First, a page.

3.3. Co-cultivation studies

Co-cultivations experiments, in the context of ethanol production, are rather scarce in the literature. Very recently, a quite interesting investigation was performed using two common contaminant microorganisms in industrial ethanol plants, the heterofermentative bacterium L. fermentum, and the contaminating yeast, Dekkera bruxellensis [45]. The authors found that during co-cultivation experiments with S. cerevisiae strain PE-2 in the presence of both contaminants, the growth of the contaminating yeast was stimulated by the presence of the bacterium. This condition resulted in a more pronounced effect on the fermentation parameters than the effects observed in binary combinations of the fermenting yeast (PE-2) with each contaminant.

Wild contaminants of S. cerevisiae were also evaluated in co-cultivations experiments [46]. They were found to be more detrimental to fermentative performance (resulting in lower ethanol production and higher residual sugars) when compared to co-cultivations with a heterofermentative bacterium.

Bacteria showing different metabolic pathways may also impact differently yeast physiology and ethanol fermentation, on a context-dependent manner. Homofermentative bacteria (i.e. L. plantarum) was more inhibitory to yeast cells than heterofermentative bacteria (i.e. L. fermentum), when these strains where co-cultured with an industrial S. cerevisiae strain (CAT-1), under laboratory conditions (i.e. in equal cell concentrations). When the context of sugarcane ethanol fermentations is put in perspective (i.e. short fermentations catalyzed by high cell densities) L. fermentum were more deleterious, outcompeting yeast cells in the fermentation process. In these conditions, the fastidious metabolism of L. fermentum, and its faster uptake of fructose – a sugar typically not consumed as fast as glucose by S. cerevisiae – may have given L. fermentum a competitive advantage, when compared to L. plantarum, which had to compete with S. cerevisiae for the available glucose [27]. Therefore, it was concluded that under conditions similar to those used in the industrial production of fuel ethanol, heterofermentative strains have a more detrimental effect over yeast performance, in terms of ethanol yield and yeast viability.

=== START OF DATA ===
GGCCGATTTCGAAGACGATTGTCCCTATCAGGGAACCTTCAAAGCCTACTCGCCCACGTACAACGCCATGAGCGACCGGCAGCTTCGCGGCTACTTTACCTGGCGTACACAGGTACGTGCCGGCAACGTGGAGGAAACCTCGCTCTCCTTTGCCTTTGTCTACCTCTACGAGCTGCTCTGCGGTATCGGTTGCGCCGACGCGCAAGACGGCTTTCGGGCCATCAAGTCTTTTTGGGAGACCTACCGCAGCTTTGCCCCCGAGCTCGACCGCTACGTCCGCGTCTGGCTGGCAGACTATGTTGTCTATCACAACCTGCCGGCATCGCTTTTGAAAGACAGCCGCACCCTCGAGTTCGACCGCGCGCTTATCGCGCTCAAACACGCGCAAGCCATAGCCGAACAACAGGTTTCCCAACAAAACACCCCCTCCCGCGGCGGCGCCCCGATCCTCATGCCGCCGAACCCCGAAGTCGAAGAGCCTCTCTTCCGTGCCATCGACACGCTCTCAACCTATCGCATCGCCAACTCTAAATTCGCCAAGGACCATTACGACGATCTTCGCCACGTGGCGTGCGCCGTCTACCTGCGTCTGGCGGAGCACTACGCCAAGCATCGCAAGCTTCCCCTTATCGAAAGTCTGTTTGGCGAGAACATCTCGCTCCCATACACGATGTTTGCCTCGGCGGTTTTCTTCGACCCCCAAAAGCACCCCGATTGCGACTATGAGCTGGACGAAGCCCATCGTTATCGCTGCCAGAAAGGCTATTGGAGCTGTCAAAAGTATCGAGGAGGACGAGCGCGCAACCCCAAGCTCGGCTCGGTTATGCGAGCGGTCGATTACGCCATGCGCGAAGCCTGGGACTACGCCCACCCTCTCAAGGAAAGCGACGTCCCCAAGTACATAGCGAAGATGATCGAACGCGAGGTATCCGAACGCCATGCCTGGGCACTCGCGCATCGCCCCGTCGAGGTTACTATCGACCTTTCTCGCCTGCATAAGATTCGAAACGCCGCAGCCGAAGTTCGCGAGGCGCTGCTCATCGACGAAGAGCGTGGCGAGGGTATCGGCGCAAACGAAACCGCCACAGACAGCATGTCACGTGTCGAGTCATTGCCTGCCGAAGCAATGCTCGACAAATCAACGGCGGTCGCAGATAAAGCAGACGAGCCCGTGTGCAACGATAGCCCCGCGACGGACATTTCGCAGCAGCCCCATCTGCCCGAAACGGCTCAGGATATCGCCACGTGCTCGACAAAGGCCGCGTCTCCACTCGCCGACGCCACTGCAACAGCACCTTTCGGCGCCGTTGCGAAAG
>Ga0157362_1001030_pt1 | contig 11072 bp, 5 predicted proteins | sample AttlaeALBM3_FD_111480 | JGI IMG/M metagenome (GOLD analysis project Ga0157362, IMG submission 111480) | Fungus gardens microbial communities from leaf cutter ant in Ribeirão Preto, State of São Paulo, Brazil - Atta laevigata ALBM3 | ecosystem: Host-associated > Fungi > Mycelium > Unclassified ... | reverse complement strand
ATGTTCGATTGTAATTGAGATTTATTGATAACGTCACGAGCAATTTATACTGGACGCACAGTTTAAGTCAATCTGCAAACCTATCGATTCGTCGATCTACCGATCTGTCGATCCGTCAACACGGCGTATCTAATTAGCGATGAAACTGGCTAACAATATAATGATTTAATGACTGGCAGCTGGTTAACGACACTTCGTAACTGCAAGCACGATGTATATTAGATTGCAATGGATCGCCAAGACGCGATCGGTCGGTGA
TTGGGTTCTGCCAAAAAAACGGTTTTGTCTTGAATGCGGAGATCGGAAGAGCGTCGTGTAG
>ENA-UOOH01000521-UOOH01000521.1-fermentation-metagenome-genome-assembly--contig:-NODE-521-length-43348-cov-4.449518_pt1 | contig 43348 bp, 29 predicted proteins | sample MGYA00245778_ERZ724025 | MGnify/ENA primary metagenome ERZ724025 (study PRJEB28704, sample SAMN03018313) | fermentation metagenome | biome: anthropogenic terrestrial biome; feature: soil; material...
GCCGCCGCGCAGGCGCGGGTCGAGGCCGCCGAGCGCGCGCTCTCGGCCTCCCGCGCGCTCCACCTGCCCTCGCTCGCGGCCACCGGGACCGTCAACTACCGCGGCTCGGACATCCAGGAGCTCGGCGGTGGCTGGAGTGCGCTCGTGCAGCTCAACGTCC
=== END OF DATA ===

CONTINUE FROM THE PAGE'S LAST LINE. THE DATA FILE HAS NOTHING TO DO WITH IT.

3.4. Monitoring bacterial contamination